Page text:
Surrealist Artist Francis Picabia Was the Ultimate Shapeshifter. Did All That Experimentation Stunt His Market?

Despite his reputation as an artist's artist, demand for works by Francis Picabia trails that of his Surrealist peers.

Francis Picavia, Pavonia (1929). Image courtesy Sotheby's.
Francis Picavia, Pavonia (1929). Image courtesy of Sotheby's.

Surrealism is having a moment. From the Tate’s international survey to the stacked lineup of Surrealist artists in the central exhibition of the 59th Venice Biennale, the early 20th-century movement is taking on new significance for artists and curators alike. 

On the market side, some recalibration is happening as well. Last week, Sotheby’s held its first-ever Surrealism auction in Paris, led by a record-setting Francis Picabia painting. Pavonia (1929) fetched $10.9 million (€10 million), surpassing the late artist’s previous high of $8.8 million, set in 2013.

The legendary dealer Léonce Rosenberg commissioned Picabia to create Pavonia for his Paris apartment (specifically, Rosenberg’s wife’s bedroom). It was the central panel in a grouping from Picabia’s “Transparences” series, for which the artist deployed overlapping imagery to cinematic effect. 

On the heels of this headline-making sale, we dug into the Artnet Price Database to see how the protean artist’s market has evolved over the years—and where it may go from here.

 

The Context

Auction Record: $10.9 million for Pavonia (1929), at Sotheby’s Paris in March 2022

Picabia’s Performance in 2021

Lots sold: 48

Bought in: 17

Sell-through rate: 65 percent

Average sale price: $332,302

Mean estimate: $236,391

Total sales: $16 million

Top painting price: $2.3 million

Lowest painting price: $19,000

Lowest overall price: $439, for a small stencil print from an edition of 300

© 2022 Artnet Worldwide Corporation.

© 2022 Artnet Worldwide Corporation.

The Appraisal

  1. The Power of Transparency. The record-setting painting Pavonia hails from Picabia’s “Transparences” series, which is widely regarded as his most desirable. Of the artist’s top 10 auction prices, six are from this body of work. Picabia created the “Transparences”—defined by layered imagery drawn from mythology, religion, nature, and philosophy—between 1927 and 1933.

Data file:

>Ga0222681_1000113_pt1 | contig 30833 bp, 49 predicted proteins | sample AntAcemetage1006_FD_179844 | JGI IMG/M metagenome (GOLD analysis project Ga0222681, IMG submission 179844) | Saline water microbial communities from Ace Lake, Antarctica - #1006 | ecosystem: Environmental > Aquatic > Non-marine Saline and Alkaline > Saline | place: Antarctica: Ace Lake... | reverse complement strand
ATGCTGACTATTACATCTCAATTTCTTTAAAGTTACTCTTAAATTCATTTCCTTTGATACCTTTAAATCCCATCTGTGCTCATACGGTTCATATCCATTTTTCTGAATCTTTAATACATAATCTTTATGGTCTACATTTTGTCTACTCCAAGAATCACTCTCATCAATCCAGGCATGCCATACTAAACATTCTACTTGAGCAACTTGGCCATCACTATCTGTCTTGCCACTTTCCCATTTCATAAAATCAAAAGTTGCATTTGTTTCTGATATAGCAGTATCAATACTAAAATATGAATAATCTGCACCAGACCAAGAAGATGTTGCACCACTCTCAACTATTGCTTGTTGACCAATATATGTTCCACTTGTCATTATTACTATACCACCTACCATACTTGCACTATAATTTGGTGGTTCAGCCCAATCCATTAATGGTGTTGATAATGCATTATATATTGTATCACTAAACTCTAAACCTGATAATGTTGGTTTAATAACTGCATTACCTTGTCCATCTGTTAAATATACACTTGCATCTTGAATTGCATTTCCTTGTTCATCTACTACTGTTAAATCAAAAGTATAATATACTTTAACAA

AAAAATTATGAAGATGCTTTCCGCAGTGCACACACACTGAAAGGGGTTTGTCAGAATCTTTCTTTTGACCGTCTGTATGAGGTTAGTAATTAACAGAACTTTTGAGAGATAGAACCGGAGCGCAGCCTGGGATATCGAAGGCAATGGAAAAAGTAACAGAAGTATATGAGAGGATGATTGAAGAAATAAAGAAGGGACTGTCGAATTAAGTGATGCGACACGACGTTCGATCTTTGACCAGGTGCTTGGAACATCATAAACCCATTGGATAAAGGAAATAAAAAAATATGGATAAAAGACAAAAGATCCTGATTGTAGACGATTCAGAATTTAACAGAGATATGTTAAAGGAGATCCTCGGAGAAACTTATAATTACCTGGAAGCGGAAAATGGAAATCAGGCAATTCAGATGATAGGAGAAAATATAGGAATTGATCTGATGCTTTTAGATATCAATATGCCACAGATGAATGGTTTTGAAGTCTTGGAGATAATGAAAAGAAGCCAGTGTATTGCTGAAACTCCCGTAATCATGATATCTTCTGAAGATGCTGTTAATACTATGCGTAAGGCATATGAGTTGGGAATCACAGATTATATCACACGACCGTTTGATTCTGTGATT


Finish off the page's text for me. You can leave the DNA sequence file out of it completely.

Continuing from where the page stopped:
2. Consistent Supply. The volume of Picabia works that hit the block annually has remained remarkably consistent over the past decade. Since 2011, the number of works offered each year has generally hovered in the 80s, with the number of works sold ranging from 48 to 69.
  3. A Short-Lived MoMA Bump. In 2016, Picabia’s best year at auction, his work generated $24.9 million. That same year, the Museum of Modern Art in New York opened the late artist’s first ever full-career retrospective. But the MoMA bump did not last. In 2017, Picabia’s total sales fell 25 percent, and the following year, they tumbled another 25 percent, to $14 million.  
  4. Less Interest Than You’d Think. Picabia may have some die-hard fans, but he draws fewer searches in the Artnet Price Database than some of his peers. In 2021, the French painter notched 3,120 searches, fewer than Man Ray (3,688), Max Ernst (4,263), and René Magritte (6,374). 
  5. Room to Grow. Both Picabia’s Price Database searches and his auction prices suggest that he has a ways to grow to catch up to his Surrealist brethren. Magritte’s auction record, also set this year, eclipses Picabia’s at $79.4 million; Joan Miró’s sits at $37 million; Max Ernst’s is $16.3 million. (It should be noted that Picabia’s top price still eclipses that of female peers like Leonora Carrington and Dorothea Tanning.)

 

The Bottom Line

Over the course of his decorated career, Picabia—who was born wealthy and gained a reputation as a jokester and a playboy—hopped from Impressionism to Cubism to Dadaism, even dabbling at one point in Renaissance-style painting. His heterogenous approach earned him admirers in his own time and beyond, but has hampered his appeal in the art market, which prefers clear brands and easy definitions. 

Some sources say Picabia’s protean style also makes it more difficult to identify fakes, while his penchant for reusing old canvases and incorporating earlier material into newer work has made accurately dating objects a particularly daunting task. The Picabia catalogue raisonné is not yet complete, though new volumes were published in 2016 and 2017.

Picabia is a quintessential artist’s artist: Many of his best works are already in museum collections, and his paintings have been collected by the likes of painter Julian Schnabel and Calder Foundation chief Sandy Rower. In recent years, his work has occasionally popped up at art fairs and sold for prices in the high six and (very) low seven figures. 

Because of his slippery style, Picabia is unlikely to achieve the same level of market success as Magritte or Miró. But for those who want to own work by an artist who has influenced generations, and whose stature in art history is likely only to grow, Picabia remains a canny choice. 


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